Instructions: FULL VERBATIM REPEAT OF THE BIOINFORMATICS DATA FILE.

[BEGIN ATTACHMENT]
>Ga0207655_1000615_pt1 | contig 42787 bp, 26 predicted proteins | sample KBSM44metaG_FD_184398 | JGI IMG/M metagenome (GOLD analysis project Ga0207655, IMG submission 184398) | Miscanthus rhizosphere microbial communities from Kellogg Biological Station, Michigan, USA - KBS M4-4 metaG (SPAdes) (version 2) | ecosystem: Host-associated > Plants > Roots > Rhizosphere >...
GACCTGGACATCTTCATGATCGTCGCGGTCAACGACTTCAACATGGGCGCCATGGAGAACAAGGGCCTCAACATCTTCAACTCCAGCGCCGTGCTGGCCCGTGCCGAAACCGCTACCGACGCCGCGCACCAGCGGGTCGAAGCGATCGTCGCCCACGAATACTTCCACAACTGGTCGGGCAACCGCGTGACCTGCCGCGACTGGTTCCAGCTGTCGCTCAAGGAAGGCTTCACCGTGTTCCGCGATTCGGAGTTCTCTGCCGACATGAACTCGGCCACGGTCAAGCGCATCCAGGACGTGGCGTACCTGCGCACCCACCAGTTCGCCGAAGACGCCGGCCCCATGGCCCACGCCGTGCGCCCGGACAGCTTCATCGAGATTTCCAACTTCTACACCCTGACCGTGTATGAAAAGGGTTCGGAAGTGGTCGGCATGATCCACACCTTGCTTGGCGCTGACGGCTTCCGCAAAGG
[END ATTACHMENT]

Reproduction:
>Ga0207655_1000615_pt1 | contig 42787 bp, 26 predicted proteins | sample KBSM44metaG_FD_184398 | JGI IMG/M metagenome (GOLD analysis project Ga0207655, IMG submission 184398) | Miscanthus rhizosphere microbial communities from Kellogg Biological Station, Michigan, USA - KBS M4-4 metaG (SPAdes) (version 2) | ecosystem: Host-associated > Plants > Roots > Rhizosphere >...
GACCTGGACATCTTCATGATCGTCGCGGTCAACGACTTCAACATGGGCGCCATGGAGAACAAGGGCCTCAACATCTTCAACTCCAGCGCCGTGCTGGCCCGTGCCGAAACCGCTACCGACGCCGCGCACCAGCGGGTCGAAGCGATCGTCGCCCACGAATACTTCCACAACTGGTCGGGCAACCGCGTGACCTGCCGCGACTGGTTCCAGCTGTCGCTCAAGGAAGGCTTCACCGTGTTCCGCGATTCGGAGTTCTCTGCCGACATGAACTCGGCCACGGTCAAGCGCATCCAGGACGTGGCGTACCTGCGCACCCACCAGTTCGCCGAAGACGCCGGCCCCATGGCCCACGCCGTGCGCCCGGACAGCTTCATCGAGATTTCCAACTTCTACACCCTGACCGTGTATGAAAAGGGTTCGGAAGTGGTCGGCATGATCCACACCTTGCTTGGCGCTGACGGCTTCCGCAAAGG